Tail Flower, Flamingo Flower, Oilcloth Flower, Oil Cloth Flower

Anthurium andraeanum

Family: Araceae (a-RAY-see-ee) (Info)
Genus: Anthurium (an-THUR-ee-um) (Info)
Species: andraeanum (an-dree-AY-num) (Info)
Synonym:Anthurium venustum


Tropicals and Tender Perennials

Foliage Color:

Unknown - Tell us

Bloom Characteristics:

Unknown - Tell us

Water Requirements:

Requires consistently moist soil; do not let dry out between waterings

Where to Grow:

This plant is suitable for growing indoors


24-36 in. (60-90 cm)


24-36 in. (60-90 cm)


USDA Zone 9a: to -6.6 C (20 F)

USDA Zone 9b: to -3.8 C (25 F)

USDA Zone 10a: to -1.1 C (30 F)

USDA Zone 10b: to 1.7 C (35 F)

USDA Zone 11: above 4.5 C (40 F)

Sun Exposure:

Partial to Full Shade


All parts of plant are poisonous if ingested

Handling plant may cause skin irritation or allergic reaction

Bloom Color:



Scarlet (Dark Red)

White/Near White

Bloom Time:

Blooms repeatedly


Grown for foliage




Other details:

Unknown - Tell us

Soil pH requirements:

6.1 to 6.5 (mildly acidic)

6.6 to 7.5 (neutral)

7.6 to 7.8 (mildly alkaline)

Patent Information:


Propagation Methods:

By dividing the rootball

By dividing rhizomes, tubers, corms or bulbs (including offsets)

Seed Collecting:

N/A: plant does not set seed, flowers are sterile, or plants will not come true from seed


This plant has been said to grow in the following regions:

Redondo Beach, California

Spring Valley, California

Bartow, Florida

Hollywood, Florida

Hawaiian Paradise Park, Hawaii

Alice, Texas

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Gardeners' Notes:


On Aug 8, 2014, juliefrdmn from Golden Beach, FL wrote:

I live in zone 11, extreme South Florida. The flamingo flower anthurium is a beautiful plant. It requires 83% shade to do best as well as a lot of humidity. I find that it also requires some cold spells. It grows best high in the mountains of Columbia and on the Big Island of Hawaii. Unfortunately, we do not have many mountains or cold spells in South Florida so I take it inside on very hot days so the air conditioner keeps the plant cool. The only problem is that the air conditioner also lowers humidity so you need to spray the leaves with water when the plant is inside. By Gregg L. Friedman MD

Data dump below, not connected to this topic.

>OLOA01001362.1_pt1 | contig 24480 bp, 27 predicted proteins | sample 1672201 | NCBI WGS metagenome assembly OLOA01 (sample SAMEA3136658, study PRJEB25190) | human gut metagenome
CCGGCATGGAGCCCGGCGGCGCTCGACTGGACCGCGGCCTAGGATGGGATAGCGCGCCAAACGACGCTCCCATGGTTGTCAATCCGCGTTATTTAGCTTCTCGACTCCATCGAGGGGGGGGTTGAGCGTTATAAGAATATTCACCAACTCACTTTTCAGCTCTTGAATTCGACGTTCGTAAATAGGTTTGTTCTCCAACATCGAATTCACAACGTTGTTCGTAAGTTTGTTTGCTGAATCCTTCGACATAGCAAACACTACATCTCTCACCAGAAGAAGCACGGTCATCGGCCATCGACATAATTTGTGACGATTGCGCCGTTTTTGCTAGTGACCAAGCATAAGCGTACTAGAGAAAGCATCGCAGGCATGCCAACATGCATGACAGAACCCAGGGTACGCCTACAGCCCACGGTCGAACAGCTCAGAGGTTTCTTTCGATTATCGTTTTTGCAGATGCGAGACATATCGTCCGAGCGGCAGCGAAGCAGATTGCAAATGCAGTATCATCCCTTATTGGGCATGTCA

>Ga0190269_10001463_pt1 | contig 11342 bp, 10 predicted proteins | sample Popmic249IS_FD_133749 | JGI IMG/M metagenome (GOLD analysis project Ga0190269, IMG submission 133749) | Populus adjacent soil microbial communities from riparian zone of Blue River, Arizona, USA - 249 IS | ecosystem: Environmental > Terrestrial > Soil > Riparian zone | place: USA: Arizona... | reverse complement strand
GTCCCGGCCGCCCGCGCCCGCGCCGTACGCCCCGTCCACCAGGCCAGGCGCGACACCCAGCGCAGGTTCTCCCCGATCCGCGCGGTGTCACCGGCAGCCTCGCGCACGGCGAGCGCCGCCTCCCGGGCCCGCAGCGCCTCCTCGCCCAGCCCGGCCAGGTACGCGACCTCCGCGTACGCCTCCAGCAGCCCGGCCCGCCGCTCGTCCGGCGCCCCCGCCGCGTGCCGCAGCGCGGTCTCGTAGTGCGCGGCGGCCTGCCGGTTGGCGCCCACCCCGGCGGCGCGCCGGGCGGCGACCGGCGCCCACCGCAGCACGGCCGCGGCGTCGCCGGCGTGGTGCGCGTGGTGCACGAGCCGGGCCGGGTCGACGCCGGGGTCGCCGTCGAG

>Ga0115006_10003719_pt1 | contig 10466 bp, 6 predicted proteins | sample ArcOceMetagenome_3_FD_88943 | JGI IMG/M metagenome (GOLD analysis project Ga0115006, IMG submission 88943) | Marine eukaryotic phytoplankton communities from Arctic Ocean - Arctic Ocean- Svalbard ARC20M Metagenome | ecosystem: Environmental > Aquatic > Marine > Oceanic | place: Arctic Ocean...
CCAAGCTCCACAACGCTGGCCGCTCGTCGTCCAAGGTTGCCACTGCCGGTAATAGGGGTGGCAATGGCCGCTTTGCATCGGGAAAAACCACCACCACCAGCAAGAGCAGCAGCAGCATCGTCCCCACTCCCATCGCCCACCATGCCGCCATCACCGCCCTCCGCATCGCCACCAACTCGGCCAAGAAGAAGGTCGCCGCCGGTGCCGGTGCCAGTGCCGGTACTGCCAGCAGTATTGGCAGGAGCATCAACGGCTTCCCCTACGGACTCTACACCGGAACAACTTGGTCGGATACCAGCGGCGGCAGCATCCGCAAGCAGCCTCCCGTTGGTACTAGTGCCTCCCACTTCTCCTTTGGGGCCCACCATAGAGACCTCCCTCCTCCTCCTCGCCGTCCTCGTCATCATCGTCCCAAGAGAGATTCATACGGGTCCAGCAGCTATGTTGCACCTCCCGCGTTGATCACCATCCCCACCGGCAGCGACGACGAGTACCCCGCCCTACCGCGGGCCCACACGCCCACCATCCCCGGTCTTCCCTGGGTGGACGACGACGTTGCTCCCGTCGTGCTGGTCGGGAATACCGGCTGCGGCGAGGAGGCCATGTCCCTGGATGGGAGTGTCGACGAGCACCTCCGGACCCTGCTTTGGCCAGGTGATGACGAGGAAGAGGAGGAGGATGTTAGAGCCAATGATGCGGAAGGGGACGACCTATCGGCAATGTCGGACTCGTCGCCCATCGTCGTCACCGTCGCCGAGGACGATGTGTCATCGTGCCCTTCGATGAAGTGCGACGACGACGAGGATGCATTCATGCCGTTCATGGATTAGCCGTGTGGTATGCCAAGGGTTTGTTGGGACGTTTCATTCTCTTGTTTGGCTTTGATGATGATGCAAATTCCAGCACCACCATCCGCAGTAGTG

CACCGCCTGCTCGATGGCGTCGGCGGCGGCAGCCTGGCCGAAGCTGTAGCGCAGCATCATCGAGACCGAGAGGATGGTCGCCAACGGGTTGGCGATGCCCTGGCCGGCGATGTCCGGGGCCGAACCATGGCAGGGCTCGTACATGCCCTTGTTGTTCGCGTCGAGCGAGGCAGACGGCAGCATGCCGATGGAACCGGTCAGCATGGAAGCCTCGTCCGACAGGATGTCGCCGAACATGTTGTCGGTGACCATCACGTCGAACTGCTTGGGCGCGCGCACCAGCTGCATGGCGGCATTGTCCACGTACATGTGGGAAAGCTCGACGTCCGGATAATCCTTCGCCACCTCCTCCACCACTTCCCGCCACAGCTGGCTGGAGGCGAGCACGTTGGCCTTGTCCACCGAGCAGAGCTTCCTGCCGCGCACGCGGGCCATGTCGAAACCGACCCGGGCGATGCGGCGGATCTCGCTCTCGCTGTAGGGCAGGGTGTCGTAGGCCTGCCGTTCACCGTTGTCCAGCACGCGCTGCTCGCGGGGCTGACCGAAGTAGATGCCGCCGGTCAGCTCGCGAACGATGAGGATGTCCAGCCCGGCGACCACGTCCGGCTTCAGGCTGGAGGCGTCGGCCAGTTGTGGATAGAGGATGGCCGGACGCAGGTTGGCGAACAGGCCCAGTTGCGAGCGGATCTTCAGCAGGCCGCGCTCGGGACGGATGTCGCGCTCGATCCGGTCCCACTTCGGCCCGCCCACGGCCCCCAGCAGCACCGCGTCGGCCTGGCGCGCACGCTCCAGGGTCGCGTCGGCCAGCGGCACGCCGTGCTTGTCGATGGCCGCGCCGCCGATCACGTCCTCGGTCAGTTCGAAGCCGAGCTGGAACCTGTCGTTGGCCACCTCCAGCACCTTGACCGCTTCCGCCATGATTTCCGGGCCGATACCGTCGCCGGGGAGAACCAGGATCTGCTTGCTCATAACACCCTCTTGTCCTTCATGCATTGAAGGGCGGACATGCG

On Sep 11, 2003, Monocromatico from Rio de Janeiro
Brazil (Zone 11) wrote:

My grand-grandmother planted a Tail Flower 55 years ago, and my grandparents still take care of it. Its still pretty strong, blooming all the time, great foliage and all. I have a "child" of this same plant, but I cant seem to make it grow properly, even though its on the same soil and light conditions of the mother plant. I guess its a matter of touch


On Jul 30, 2002, darius from So.App.Mtns.
United States (Zone 5b) wrote:

I have been quite successful with this plant although it blooms better during the summers when I have it outside in the shade. During the winter, it likes a pan of water under the pot. I divide it every other year.